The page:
We’re going to start at the beginning. Dungeons & Dragons is a group activity, like many board games and card games. It’s a game that includes a fair amount of imagination and social interaction. The game shines in how it allows a group of players to improvise a story based on disparate pieces of popular culture and sharing the players’ collective understanding of reality.

Let’s assume that every player has a “turn.” The game master may have more than one turn, but every player has at least one turn. That turn has a beginning and an ending, and during that turn, the player may do any of a number of things. What the player is allowed to do during that time is what we’re going to determine here. We’re going to continue to assume for a game master because it’s a convention of the game.

Now, why turns? Turns are a way of signifying the passage of time or the occurrence of events. However you want to look at it, taking turns is useful for organizing people. We’re going to assume, until we have a mechanic for determining who goes first and in what order, that we go around the table clockwise, one player at a time.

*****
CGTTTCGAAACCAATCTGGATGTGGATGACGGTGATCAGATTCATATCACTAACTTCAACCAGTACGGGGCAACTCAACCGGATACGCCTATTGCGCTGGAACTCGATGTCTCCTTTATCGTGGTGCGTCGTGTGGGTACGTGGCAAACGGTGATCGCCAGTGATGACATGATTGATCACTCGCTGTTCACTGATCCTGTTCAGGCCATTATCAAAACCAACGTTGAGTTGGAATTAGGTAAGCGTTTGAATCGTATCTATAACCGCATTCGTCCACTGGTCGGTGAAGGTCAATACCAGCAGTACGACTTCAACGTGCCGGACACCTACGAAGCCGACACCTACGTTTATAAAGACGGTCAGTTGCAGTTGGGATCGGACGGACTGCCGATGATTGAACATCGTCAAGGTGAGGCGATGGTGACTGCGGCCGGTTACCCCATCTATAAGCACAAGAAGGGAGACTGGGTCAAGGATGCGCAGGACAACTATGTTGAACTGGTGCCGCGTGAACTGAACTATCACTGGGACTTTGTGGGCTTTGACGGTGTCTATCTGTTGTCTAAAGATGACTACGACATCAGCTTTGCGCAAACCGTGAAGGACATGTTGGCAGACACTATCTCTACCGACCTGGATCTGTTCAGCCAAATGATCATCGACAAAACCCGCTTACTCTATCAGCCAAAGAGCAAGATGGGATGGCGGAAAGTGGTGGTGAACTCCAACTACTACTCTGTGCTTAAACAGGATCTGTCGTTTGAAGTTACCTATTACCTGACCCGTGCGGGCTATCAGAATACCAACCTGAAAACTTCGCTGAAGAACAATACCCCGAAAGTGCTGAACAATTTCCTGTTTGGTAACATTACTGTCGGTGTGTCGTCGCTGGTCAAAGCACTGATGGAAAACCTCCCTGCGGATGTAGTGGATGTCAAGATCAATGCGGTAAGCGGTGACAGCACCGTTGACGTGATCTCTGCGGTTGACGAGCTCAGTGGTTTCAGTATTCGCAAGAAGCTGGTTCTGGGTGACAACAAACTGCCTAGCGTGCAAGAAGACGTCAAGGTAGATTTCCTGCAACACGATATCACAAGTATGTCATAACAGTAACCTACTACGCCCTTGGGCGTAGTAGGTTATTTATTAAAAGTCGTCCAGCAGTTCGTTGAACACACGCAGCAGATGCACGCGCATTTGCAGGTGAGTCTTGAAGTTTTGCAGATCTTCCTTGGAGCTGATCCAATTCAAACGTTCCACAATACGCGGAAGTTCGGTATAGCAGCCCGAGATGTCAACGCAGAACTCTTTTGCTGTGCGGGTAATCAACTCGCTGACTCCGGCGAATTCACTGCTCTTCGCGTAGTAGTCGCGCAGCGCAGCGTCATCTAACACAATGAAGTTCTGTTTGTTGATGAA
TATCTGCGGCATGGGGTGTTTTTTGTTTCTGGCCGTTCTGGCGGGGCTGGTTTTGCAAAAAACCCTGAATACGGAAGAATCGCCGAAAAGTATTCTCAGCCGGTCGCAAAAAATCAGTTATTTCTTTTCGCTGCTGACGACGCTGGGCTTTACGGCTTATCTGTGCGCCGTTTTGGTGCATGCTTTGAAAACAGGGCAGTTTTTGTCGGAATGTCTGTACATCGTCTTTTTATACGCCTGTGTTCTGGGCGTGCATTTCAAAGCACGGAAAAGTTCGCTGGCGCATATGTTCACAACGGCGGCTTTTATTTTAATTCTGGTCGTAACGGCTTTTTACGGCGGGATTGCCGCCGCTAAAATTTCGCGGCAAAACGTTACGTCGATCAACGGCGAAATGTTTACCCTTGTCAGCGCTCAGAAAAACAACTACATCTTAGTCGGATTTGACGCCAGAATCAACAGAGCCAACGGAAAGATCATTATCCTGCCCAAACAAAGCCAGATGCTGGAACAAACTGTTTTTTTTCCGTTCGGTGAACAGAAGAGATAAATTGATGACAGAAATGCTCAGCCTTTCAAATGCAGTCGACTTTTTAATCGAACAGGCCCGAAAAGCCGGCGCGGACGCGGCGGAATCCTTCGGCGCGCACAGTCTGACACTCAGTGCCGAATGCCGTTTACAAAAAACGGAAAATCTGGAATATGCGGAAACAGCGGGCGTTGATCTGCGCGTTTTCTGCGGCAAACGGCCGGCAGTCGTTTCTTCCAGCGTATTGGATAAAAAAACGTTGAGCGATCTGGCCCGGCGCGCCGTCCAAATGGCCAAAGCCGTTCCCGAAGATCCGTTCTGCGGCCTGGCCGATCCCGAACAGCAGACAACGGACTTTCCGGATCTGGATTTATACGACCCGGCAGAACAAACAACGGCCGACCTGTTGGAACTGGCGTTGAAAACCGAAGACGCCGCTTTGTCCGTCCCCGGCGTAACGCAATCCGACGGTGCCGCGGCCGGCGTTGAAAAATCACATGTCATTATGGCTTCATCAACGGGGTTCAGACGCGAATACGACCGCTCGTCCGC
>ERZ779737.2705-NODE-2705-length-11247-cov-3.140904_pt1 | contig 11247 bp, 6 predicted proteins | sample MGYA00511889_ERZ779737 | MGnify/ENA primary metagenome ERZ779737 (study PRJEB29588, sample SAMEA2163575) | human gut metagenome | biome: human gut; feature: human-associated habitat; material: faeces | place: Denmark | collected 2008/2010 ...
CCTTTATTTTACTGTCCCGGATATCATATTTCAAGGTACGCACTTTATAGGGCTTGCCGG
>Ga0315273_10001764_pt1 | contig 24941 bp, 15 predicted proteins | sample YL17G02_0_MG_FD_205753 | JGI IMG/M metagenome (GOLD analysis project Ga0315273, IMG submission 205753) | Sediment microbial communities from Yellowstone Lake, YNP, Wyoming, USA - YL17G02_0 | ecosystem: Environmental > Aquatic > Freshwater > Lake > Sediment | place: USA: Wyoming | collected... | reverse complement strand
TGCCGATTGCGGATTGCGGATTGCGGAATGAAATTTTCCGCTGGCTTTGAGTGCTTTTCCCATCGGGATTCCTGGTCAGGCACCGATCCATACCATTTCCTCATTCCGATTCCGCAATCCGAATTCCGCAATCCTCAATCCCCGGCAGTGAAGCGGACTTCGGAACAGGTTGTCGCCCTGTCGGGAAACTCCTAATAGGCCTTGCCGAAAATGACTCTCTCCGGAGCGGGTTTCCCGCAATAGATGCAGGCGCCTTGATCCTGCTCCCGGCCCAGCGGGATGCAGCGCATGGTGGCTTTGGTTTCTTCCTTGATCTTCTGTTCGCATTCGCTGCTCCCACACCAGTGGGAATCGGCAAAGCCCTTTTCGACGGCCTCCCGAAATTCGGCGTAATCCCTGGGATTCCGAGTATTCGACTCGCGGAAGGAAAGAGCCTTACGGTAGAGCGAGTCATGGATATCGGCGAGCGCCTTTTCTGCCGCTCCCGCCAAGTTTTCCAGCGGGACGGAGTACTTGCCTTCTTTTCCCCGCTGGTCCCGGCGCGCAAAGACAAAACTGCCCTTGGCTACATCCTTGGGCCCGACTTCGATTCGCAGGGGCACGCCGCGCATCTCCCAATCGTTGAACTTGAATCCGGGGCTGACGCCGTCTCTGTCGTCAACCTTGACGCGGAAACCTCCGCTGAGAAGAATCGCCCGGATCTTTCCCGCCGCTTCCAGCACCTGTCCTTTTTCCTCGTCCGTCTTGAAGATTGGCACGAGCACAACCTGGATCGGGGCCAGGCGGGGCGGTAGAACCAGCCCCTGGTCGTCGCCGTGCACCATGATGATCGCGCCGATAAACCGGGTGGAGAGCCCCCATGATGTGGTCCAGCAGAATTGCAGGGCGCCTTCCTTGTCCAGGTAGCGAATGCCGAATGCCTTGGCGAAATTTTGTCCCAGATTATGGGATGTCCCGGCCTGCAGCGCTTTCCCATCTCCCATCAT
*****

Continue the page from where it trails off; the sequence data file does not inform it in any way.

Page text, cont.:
Each time turns have gone all the way around the table, we’ll call it a “round.” Though we may limit the actions of a particular player through some means (let’s say their character is rendered temporarily unconscious or unplayable) we will never, ever skip a player’s turn. It’s a cooperative game, and skipping a player removes opportunities for cooperation. A player might opt out occasionally, but that’s their choice.

We’re going to call a collection of rounds in which play occurs an “encounter” or “scene.” They may last any number of rounds, though we may eventually want to determine a limit of some kind, to keep play moving along. Five is a good number. People have five fingers, five toes, five limbs (head, arms, legs), so let’s keep the number five in the back of our mind in case we need a number.

Much of the action of the traditional Dungeons & Dragons game takes place in a dungeon or group of dungeons and may involve one or more dragons. One of its apparent failings in recent years, is the inability for its stories to easily take place in other locations. It’s intended to be a “fantasy dungeon exploration simulator,” more than anything else, but that’s just a type of roleplaying game.

We’re going to assume that to be interesting in this storytelling game, each action the game master takes builds tension, until it reaches a point of ensuing conflict. The players work together to stymie the rising tension and resolve conflicts as they come up. An encounter may include the building tension, or it might be composed solely resolving conflicts, but I don’t know yet.